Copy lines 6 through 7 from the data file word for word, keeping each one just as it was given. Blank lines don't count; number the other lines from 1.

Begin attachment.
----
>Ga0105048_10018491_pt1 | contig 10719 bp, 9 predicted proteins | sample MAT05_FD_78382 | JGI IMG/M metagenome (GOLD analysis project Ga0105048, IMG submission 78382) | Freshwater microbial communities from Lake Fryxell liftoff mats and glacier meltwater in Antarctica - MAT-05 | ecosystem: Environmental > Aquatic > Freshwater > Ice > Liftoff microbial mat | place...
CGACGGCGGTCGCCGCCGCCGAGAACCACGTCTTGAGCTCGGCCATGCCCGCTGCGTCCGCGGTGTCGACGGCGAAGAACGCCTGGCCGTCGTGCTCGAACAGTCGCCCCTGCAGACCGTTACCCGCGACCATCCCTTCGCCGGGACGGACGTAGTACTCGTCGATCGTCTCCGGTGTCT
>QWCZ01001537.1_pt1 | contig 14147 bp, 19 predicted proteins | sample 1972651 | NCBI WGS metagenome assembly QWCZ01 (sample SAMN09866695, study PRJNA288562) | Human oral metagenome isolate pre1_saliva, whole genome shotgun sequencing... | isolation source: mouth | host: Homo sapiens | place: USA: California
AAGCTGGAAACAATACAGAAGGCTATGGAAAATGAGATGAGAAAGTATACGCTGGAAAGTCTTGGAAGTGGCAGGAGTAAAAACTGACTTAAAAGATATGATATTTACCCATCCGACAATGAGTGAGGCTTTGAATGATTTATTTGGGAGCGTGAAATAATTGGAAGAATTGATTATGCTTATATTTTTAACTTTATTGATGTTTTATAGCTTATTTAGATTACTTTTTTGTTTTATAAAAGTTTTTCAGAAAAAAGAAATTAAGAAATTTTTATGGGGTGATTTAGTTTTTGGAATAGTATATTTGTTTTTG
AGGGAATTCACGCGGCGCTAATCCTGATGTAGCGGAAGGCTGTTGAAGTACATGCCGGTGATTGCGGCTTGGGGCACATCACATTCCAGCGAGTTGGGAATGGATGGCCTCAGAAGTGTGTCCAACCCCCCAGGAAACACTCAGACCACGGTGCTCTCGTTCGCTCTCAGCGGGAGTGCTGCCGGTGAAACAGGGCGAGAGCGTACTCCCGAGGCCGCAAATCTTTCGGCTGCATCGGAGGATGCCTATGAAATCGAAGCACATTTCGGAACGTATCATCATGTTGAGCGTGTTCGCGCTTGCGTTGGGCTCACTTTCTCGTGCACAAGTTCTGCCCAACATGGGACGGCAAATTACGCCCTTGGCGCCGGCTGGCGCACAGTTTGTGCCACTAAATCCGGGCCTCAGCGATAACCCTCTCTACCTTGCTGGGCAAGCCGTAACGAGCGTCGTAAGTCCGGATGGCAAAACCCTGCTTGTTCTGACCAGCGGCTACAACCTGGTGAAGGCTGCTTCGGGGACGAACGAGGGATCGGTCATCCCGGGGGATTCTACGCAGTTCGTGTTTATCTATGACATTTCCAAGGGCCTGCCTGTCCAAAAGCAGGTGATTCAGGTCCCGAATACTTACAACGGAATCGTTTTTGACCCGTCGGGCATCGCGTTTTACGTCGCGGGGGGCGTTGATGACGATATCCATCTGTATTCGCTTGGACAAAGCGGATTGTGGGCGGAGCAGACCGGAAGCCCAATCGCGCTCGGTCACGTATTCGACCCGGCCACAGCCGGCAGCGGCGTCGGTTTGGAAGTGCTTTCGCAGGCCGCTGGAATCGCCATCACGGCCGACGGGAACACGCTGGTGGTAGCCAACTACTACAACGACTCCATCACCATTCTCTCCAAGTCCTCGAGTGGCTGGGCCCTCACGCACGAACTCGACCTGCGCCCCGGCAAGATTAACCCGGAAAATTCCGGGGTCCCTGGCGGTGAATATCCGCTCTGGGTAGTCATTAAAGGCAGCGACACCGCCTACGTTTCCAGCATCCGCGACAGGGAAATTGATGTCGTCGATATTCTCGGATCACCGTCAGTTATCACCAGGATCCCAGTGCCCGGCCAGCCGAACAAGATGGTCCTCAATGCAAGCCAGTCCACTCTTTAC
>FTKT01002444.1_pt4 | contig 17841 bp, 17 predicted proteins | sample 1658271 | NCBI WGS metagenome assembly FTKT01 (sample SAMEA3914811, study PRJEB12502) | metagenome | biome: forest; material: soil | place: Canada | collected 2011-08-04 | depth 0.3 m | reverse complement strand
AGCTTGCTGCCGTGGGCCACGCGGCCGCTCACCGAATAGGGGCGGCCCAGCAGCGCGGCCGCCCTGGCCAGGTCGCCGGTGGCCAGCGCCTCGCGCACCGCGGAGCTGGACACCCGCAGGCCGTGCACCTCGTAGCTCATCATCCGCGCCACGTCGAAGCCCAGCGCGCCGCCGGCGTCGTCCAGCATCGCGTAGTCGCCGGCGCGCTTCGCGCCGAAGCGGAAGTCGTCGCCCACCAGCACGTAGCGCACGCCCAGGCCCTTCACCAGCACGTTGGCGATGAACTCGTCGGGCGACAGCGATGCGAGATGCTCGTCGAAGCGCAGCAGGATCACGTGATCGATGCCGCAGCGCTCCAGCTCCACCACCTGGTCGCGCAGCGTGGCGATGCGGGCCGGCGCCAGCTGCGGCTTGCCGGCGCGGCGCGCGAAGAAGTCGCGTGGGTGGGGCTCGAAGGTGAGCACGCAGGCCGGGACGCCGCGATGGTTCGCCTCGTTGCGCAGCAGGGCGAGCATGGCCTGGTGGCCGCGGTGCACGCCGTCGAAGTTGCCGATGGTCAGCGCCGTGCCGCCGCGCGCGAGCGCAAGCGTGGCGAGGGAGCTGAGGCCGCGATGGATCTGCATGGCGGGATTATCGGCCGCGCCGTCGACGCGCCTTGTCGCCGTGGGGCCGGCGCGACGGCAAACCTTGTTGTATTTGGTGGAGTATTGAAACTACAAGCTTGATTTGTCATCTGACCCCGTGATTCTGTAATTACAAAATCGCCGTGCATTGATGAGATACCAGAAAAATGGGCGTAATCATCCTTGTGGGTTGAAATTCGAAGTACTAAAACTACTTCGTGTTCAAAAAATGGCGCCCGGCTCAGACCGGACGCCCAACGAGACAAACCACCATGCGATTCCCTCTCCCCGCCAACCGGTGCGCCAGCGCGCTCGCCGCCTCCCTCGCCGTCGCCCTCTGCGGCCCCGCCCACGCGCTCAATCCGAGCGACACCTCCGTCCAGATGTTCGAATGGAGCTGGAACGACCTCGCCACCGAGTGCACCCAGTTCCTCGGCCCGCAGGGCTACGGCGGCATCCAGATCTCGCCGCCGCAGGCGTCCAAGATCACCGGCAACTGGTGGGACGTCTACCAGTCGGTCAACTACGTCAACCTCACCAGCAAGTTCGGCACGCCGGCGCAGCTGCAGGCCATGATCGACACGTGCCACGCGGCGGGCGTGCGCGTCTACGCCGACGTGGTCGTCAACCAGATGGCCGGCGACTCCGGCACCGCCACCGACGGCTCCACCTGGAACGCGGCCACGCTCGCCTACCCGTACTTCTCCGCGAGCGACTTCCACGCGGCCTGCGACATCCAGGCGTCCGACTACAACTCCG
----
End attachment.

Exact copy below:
>FTKT01002444.1_pt4 | contig 17841 bp, 17 predicted proteins | sample 1658271 | NCBI WGS metagenome assembly FTKT01 (sample SAMEA3914811, study PRJEB12502) | metagenome | biome: forest; material: soil | place: Canada | collected 2011-08-04 | depth 0.3 m | reverse complement strand
AGCTTGCTGCCGTGGGCCACGCGGCCGCTCACCGAATAGGGGCGGCCCAGCAGCGCGGCCGCCCTGGCCAGGTCGCCGGTGGCCAGCGCCTCGCGCACCGCGGAGCTGGACACCCGCAGGCCGTGCACCTCGTAGCTCATCATCCGCGCCACGTCGAAGCCCAGCGCGCCGCCGGCGTCGTCCAGCATCGCGTAGTCGCCGGCGCGCTTCGCGCCGAAGCGGAAGTCGTCGCCCACCAGCACGTAGCGCACGCCCAGGCCCTTCACCAGCACGTTGGCGATGAACTCGTCGGGCGACAGCGATGCGAGATGCTCGTCGAAGCGCAGCAGGATCACGTGATCGATGCCGCAGCGCTCCAGCTCCACCACCTGGTCGCGCAGCGTGGCGATGCGGGCCGGCGCCAGCTGCGGCTTGCCGGCGCGGCGCGCGAAGAAGTCGCGTGGGTGGGGCTCGAAGGTGAGCACGCAGGCCGGGACGCCGCGATGGTTCGCCTCGTTGCGCAGCAGGGCGAGCATGGCCTGGTGGCCGCGGTGCACGCCGTCGAAGTTGCCGATGGTCAGCGCCGTGCCGCCGCGCGCGAGCGCAAGCGTGGCGAGGGAGCTGAGGCCGCGATGGATCTGCATGGCGGGATTATCGGCCGCGCCGTCGACGCGCCTTGTCGCCGTGGGGCCGGCGCGACGGCAAACCTTGTTGTATTTGGTGGAGTATTGAAACTACAAGCTTGATTTGTCATCTGACCCCGTGATTCTGTAATTACAAAATCGCCGTGCATTGATGAGATACCAGAAAAATGGGCGTAATCATCCTTGTGGGTTGAAATTCGAAGTACTAAAACTACTTCGTGTTCAAAAAATGGCGCCCGGCTCAGACCGGACGCCCAACGAGACAAACCACCATGCGATTCCCTCTCCCCGCCAACCGGTGCGCCAGCGCGCTCGCCGCCTCCCTCGCCGTCGCCCTCTGCGGCCCCGCCCACGCGCTCAATCCGAGCGACACCTCCGTCCAGATGTTCGAATGGAGCTGGAACGACCTCGCCACCGAGTGCACCCAGTTCCTCGGCCCGCAGGGCTACGGCGGCATCCAGATCTCGCCGCCGCAGGCGTCCAAGATCACCGGCAACTGGTGGGACGTCTACCAGTCGGTCAACTACGTCAACCTCACCAGCAAGTTCGGCACGCCGGCGCAGCTGCAGGCCATGATCGACACGTGCCACGCGGCGGGCGTGCGCGTCTACGCCGACGTGGTCGTCAACCAGATGGCCGGCGACTCCGGCACCGCCACCGACGGCTCCACCTGGAACGCGGCCACGCTCGCCTACCCGTACTTCTCCGCGAGCGACTTCCACGCGGCCTGCGACATCCAGGCGTCCGACTACAACTCCG